Policy changes at the state and federal levels often have implications on New York estate planning. For example, we have frequently discussed the uncertainty that exists over the estate tax. Exemption levels and tax rates may very well hinge on exactly who wins various federal elections in November. While it may dominate headlines, the estate tax is not the only policy with implications for local residents' estate planning. For example, yesterday Bloomberg Businessweek discussed the latest news regarding proposed legislation that would impact inherited IRAs.
Inherited Individual Retirement Accounts (Inherited IRAs) are accounts left to a beneficiary after the owner's death. As the name implies, these are accounts that an individual has contributed to over a lifetime in order to provide financial resources upon retirement. More often than not a spouse is named as the beneficiary. The IRA offers a variety of tax benefits depending on how the account is "cashed out." As it currently stands, a beneficiary can stretch the ultimate income tax payment over a lifetime. Because of this benefit, our New York estate planning attorneys know that IRAs often act as an important way for individuals to pass on assets to loved ones while saving on taxes.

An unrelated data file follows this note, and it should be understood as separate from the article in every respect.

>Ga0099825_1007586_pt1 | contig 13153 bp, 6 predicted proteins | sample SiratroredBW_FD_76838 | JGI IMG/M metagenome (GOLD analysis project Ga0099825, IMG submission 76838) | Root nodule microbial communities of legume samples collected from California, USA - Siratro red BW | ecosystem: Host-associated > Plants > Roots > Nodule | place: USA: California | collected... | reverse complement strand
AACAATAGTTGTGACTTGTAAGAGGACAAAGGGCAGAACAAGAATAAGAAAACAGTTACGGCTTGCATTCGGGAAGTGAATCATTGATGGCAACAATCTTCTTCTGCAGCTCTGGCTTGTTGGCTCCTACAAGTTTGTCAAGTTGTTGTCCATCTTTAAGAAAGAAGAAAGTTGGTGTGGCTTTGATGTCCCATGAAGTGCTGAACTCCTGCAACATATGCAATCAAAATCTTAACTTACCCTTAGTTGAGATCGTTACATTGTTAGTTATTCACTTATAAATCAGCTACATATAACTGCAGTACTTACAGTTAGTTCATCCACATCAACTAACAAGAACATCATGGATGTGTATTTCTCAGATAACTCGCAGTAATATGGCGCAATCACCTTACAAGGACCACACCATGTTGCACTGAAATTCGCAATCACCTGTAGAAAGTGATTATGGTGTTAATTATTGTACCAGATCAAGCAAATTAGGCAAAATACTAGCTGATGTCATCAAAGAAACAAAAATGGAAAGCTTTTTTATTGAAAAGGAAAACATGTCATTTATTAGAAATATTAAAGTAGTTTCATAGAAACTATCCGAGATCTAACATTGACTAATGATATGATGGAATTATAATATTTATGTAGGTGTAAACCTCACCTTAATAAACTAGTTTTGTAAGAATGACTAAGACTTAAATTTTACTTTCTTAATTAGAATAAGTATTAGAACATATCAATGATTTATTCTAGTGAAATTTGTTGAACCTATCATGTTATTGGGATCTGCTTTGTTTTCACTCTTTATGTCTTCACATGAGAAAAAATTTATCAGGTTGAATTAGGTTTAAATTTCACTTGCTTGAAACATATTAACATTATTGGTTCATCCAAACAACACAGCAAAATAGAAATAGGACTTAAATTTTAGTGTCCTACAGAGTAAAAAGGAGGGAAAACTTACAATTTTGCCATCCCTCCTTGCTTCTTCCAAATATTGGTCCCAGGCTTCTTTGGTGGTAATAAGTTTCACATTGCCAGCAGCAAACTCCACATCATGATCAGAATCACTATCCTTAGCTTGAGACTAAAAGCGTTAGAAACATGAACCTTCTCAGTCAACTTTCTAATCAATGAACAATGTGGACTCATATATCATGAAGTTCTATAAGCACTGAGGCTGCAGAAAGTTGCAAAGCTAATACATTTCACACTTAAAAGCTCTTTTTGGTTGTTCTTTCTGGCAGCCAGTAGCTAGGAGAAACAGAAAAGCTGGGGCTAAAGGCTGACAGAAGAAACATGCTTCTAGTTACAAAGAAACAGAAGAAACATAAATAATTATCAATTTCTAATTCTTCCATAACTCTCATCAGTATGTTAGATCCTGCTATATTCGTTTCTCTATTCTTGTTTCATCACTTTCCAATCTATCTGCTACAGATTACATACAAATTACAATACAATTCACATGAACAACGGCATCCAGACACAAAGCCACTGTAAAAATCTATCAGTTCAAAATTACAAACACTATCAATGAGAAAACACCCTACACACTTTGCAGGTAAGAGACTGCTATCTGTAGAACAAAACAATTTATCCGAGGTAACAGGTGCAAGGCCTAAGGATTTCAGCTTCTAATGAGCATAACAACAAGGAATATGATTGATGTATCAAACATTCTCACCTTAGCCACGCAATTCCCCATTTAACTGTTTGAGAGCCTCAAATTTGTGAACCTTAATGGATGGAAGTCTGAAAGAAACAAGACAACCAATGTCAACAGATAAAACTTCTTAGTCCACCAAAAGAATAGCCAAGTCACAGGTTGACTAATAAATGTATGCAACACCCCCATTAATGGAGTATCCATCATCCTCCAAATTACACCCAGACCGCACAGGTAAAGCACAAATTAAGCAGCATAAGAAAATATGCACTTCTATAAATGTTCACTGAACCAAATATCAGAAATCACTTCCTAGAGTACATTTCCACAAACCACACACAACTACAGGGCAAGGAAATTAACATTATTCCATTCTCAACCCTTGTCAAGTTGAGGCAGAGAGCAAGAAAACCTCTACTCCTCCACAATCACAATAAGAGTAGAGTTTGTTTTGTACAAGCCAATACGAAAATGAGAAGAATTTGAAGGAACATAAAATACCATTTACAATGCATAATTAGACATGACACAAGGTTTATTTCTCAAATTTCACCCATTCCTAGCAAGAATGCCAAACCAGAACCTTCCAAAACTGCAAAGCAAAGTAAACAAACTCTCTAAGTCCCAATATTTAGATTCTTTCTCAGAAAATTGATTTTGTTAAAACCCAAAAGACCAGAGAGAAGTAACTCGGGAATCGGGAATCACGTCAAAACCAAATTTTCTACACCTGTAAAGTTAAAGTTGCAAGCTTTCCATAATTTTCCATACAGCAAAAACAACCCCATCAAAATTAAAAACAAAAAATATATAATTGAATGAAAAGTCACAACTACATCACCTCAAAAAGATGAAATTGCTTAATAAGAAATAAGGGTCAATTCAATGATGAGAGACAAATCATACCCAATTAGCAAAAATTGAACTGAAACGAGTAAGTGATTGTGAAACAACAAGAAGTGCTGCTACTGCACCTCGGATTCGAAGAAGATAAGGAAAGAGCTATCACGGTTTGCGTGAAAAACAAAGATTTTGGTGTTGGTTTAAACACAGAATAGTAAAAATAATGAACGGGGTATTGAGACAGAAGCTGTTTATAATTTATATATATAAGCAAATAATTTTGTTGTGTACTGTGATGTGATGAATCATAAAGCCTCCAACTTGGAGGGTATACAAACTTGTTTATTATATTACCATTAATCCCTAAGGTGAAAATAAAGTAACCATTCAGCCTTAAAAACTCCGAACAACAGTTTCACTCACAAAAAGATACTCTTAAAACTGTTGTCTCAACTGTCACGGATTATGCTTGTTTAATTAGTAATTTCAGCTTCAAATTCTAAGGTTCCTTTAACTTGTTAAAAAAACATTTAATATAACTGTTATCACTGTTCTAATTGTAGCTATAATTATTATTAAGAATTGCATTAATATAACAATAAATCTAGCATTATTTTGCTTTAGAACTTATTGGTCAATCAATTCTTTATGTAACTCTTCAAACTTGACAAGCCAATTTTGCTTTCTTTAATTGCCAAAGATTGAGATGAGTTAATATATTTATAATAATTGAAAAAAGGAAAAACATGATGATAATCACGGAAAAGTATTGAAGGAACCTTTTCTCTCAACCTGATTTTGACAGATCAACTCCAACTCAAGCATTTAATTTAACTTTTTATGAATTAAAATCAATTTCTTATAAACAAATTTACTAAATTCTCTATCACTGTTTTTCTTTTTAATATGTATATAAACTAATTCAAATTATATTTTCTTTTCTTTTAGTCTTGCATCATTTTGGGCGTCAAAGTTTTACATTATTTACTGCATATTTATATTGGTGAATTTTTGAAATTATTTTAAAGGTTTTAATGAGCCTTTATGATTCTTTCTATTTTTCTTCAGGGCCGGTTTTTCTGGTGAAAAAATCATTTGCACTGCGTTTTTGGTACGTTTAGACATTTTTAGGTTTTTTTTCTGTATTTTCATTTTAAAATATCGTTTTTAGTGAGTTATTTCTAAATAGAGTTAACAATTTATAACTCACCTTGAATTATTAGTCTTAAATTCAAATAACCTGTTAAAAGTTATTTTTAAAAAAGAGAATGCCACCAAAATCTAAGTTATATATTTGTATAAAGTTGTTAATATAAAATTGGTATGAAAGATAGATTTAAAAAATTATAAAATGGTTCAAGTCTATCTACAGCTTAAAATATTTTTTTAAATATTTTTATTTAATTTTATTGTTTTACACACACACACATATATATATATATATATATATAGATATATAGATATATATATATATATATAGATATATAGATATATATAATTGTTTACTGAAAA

However, some federal lawmakers are seeking to limit the tax benefits of Inherited IRAs for beneficiaries. Various proposals are being offered, but in general they all seek to prevent beneficiaries from stretching out the income tax payment over a lifetime. Instead, some legislators have proposed changing the law so that those who inherit the IRA have to distribute (cash out) the sum over five years. The practical effect of the change is that beneficiaries would be required to pay more taxes on the income from that inherited account. All versions of the change thus far would exempt spouses from this requirement.
One analyst noted that the proposal would "really change the whole playing field for retirement planning. That would make things simpler, but it would really put a crimp in the whole legacy planning people do for IRAs."
Proponents of the change suggest that it would net federal coffers roughly $4.6 billion over the next ten years. The bill's main sponsor, U.S. Senate Finance Committee Chairman Max Baucus, said that he'd like to use the funds to pay for a federal highway bill that is currently being considered. However, the bill has a long way to go before passage, and most suspect that the current proposals to change IRA rules will not become law. In fact, Senator Baucus himself has suggested that he will ease off the proposed changes for now and seek alternative revenue sources for the highway bill.
Even if the measure does not pass this year, the fact that the bill was put forward at all suggests that lawmakers are considering various legal changes that could affect retirement planning in years to come.
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